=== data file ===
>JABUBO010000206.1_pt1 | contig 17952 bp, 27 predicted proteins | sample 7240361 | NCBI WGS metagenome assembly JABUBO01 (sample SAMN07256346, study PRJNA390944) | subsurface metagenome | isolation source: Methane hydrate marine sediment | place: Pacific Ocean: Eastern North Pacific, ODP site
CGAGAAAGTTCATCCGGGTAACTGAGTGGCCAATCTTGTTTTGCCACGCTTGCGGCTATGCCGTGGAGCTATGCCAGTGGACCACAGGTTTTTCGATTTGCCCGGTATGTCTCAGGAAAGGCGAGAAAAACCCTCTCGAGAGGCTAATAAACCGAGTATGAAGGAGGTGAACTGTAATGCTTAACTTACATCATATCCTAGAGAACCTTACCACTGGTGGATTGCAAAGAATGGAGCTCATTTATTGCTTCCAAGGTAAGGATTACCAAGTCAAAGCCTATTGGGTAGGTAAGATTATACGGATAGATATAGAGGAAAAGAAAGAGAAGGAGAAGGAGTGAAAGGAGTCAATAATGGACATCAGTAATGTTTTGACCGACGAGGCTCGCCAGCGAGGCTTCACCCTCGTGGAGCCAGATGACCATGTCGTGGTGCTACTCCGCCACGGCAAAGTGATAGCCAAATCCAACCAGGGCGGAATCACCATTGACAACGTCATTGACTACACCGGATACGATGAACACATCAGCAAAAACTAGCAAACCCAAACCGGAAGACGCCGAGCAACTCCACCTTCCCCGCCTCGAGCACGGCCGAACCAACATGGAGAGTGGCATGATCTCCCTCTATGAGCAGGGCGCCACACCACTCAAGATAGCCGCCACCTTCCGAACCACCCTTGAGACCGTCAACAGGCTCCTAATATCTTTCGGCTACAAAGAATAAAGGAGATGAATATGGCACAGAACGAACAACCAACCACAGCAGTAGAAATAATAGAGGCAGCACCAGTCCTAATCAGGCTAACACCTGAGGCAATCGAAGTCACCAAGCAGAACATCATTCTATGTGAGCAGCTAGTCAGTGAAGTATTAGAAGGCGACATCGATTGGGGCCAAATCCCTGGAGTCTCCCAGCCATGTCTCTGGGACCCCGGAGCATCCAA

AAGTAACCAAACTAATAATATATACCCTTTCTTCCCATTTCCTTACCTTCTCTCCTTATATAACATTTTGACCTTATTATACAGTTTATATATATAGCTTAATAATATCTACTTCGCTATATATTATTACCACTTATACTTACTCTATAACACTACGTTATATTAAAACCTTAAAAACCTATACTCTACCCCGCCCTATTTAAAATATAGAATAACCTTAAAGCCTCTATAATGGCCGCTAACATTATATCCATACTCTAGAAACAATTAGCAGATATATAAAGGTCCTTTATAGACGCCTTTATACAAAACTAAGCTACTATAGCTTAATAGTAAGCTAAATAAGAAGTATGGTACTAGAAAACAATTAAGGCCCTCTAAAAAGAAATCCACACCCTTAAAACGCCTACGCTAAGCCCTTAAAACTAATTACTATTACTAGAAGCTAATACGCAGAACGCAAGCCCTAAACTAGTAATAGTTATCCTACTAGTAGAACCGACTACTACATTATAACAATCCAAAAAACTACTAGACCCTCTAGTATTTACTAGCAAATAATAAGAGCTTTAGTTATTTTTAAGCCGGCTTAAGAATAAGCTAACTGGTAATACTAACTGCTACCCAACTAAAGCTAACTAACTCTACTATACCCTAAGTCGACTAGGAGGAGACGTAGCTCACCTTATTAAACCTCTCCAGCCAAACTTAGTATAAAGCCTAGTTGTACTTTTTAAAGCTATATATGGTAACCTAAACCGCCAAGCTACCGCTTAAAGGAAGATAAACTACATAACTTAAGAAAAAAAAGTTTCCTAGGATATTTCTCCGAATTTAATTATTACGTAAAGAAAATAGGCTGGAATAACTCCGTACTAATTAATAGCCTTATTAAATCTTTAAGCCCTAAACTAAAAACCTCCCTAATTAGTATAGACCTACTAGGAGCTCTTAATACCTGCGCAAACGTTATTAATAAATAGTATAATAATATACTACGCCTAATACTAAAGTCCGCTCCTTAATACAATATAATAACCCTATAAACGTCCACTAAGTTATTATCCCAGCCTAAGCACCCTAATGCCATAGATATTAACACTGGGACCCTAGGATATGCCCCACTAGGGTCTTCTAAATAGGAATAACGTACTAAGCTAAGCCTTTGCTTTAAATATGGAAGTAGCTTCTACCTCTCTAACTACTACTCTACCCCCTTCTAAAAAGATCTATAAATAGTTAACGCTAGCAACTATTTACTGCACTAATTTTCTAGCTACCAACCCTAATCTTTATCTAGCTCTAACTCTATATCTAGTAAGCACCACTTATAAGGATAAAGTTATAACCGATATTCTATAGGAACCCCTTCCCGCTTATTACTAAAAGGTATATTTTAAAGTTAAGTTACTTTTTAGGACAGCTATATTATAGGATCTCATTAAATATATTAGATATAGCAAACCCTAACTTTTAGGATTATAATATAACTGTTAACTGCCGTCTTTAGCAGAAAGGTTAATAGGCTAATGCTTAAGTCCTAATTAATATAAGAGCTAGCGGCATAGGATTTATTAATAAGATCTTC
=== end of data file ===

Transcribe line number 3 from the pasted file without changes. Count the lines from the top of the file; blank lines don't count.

AAGTAACCAAACTAATAATATATACCCTTTCTTCCCATTTCCTTACCTTCTCTCCTTATATAACATTTTGACCTTATTATACAGTTTATATATATAGCTTAATAATATCTACTTCGCTATATATTATTACCACTTATACTTACTCTATAACACTACGTTATATTAAAACCTTAAAAACCTATACTCTACCCCGCCCTATTTAAAATATAGAATAACCTTAAAGCCTCTATAATGGCCGCTAACATTATATCCATACTCTAGAAACAATTAGCAGATATATAAAGGTCCTTTATAGACGCCTTTATACAAAACTAAGCTACTATAGCTTAATAGTAAGCTAAATAAGAAGTATGGTACTAGAAAACAATTAAGGCCCTCTAAAAAGAAATCCACACCCTTAAAACGCCTACGCTAAGCCCTTAAAACTAATTACTATTACTAGAAGCTAATACGCAGAACGCAAGCCCTAAACTAGTAATAGTTATCCTACTAGTAGAACCGACTACTACATTATAACAATCCAAAAAACTACTAGACCCTCTAGTATTTACTAGCAAATAATAAGAGCTTTAGTTATTTTTAAGCCGGCTTAAGAATAAGCTAACTGGTAATACTAACTGCTACCCAACTAAAGCTAACTAACTCTACTATACCCTAAGTCGACTAGGAGGAGACGTAGCTCACCTTATTAAACCTCTCCAGCCAAACTTAGTATAAAGCCTAGTTGTACTTTTTAAAGCTATATATGGTAACCTAAACCGCCAAGCTACCGCTTAAAGGAAGATAAACTACATAACTTAAGAAAAAAAAGTTTCCTAGGATATTTCTCCGAATTTAATTATTACGTAAAGAAAATAGGCTGGAATAACTCCGTACTAATTAATAGCCTTATTAAATCTTTAAGCCCTAAACTAAAAACCTCCCTAATTAGTATAGACCTACTAGGAGCTCTTAATACCTGCGCAAACGTTATTAATAAATAGTATAATAATATACTACGCCTAATACTAAAGTCCGCTCCTTAATACAATATAATAACCCTATAAACGTCCACTAAGTTATTATCCCAGCCTAAGCACCCTAATGCCATAGATATTAACACTGGGACCCTAGGATATGCCCCACTAGGGTCTTCTAAATAGGAATAACGTACTAAGCTAAGCCTTTGCTTTAAATATGGAAGTAGCTTCTACCTCTCTAACTACTACTCTACCCCCTTCTAAAAAGATCTATAAATAGTTAACGCTAGCAACTATTTACTGCACTAATTTTCTAGCTACCAACCCTAATCTTTATCTAGCTCTAACTCTATATCTAGTAAGCACCACTTATAAGGATAAAGTTATAACCGATATTCTATAGGAACCCCTTCCCGCTTATTACTAAAAGGTATATTTTAAAGTTAAGTTACTTTTTAGGACAGCTATATTATAGGATCTCATTAAATATATTAGATATAGCAAACCCTAACTTTTAGGATTATAATATAACTGTTAACTGCCGTCTTTAGCAGAAAGGTTAATAGGCTAATGCTTAAGTCCTAATTAATATAAGAGCTAGCGGCATAGGATTTATTAATAAGATCTTC